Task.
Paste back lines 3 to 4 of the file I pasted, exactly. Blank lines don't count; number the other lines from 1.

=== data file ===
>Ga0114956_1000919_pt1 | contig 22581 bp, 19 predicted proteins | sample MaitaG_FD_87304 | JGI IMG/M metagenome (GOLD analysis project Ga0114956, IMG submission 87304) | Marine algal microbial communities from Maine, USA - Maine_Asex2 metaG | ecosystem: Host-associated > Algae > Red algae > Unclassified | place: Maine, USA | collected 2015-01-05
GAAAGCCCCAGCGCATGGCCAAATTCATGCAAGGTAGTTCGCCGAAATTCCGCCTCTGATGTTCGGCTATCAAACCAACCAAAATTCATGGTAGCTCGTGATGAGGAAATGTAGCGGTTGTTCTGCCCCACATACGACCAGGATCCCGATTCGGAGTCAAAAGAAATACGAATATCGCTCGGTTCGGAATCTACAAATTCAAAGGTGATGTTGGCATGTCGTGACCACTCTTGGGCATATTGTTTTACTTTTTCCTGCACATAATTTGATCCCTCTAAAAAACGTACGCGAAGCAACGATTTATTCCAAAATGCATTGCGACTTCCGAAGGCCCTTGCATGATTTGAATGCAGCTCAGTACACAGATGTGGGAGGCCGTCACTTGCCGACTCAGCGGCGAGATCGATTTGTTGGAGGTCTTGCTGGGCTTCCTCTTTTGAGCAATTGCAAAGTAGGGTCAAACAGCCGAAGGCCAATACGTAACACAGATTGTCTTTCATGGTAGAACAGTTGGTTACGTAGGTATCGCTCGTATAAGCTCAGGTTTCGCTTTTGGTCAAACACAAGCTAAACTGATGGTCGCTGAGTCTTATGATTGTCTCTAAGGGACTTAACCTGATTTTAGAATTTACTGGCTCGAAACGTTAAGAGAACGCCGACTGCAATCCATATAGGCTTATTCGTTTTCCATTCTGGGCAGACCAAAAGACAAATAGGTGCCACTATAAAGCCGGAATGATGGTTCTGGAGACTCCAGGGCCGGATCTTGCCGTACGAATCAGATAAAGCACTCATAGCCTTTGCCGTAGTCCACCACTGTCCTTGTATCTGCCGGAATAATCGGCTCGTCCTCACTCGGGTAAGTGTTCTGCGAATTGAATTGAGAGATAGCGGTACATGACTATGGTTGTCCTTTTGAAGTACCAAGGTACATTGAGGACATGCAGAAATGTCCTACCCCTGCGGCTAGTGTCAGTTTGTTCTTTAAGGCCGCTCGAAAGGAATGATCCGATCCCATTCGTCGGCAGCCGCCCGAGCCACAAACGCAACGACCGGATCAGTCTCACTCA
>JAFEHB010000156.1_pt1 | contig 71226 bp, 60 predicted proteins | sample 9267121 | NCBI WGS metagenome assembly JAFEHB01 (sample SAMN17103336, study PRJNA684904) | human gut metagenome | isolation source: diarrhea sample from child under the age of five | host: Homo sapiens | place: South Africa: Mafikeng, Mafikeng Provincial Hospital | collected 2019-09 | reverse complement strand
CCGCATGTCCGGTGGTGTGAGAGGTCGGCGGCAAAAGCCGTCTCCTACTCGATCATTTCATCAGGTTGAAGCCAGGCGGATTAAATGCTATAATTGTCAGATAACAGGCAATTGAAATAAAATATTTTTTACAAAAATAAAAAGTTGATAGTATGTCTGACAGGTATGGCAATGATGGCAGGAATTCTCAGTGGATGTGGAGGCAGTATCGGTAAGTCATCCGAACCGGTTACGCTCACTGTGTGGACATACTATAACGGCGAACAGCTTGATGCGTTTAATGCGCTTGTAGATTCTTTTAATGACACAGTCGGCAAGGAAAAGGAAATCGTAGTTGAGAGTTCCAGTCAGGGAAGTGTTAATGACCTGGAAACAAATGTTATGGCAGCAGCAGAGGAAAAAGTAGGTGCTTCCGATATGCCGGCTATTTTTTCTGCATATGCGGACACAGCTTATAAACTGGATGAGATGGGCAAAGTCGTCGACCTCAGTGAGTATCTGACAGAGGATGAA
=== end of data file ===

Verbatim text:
>JAFEHB010000156.1_pt1 | contig 71226 bp, 60 predicted proteins | sample 9267121 | NCBI WGS metagenome assembly JAFEHB01 (sample SAMN17103336, study PRJNA684904) | human gut metagenome | isolation source: diarrhea sample from child under the age of five | host: Homo sapiens | place: South Africa: Mafikeng, Mafikeng Provincial Hospital | collected 2019-09 | reverse complement strand
CCGCATGTCCGGTGGTGTGAGAGGTCGGCGGCAAAAGCCGTCTCCTACTCGATCATTTCATCAGGTTGAAGCCAGGCGGATTAAATGCTATAATTGTCAGATAACAGGCAATTGAAATAAAATATTTTTTACAAAAATAAAAAGTTGATAGTATGTCTGACAGGTATGGCAATGATGGCAGGAATTCTCAGTGGATGTGGAGGCAGTATCGGTAAGTCATCCGAACCGGTTACGCTCACTGTGTGGACATACTATAACGGCGAACAGCTTGATGCGTTTAATGCGCTTGTAGATTCTTTTAATGACACAGTCGGCAAGGAAAAGGAAATCGTAGTTGAGAGTTCCAGTCAGGGAAGTGTTAATGACCTGGAAACAAATGTTATGGCAGCAGCAGAGGAAAAAGTAGGTGCTTCCGATATGCCGGCTATTTTTTCTGCATATGCGGACACAGCTTATAAACTGGATGAGATGGGCAAAGTCGTCGACCTCAGTGAGTATCTGACAGAGGATGAA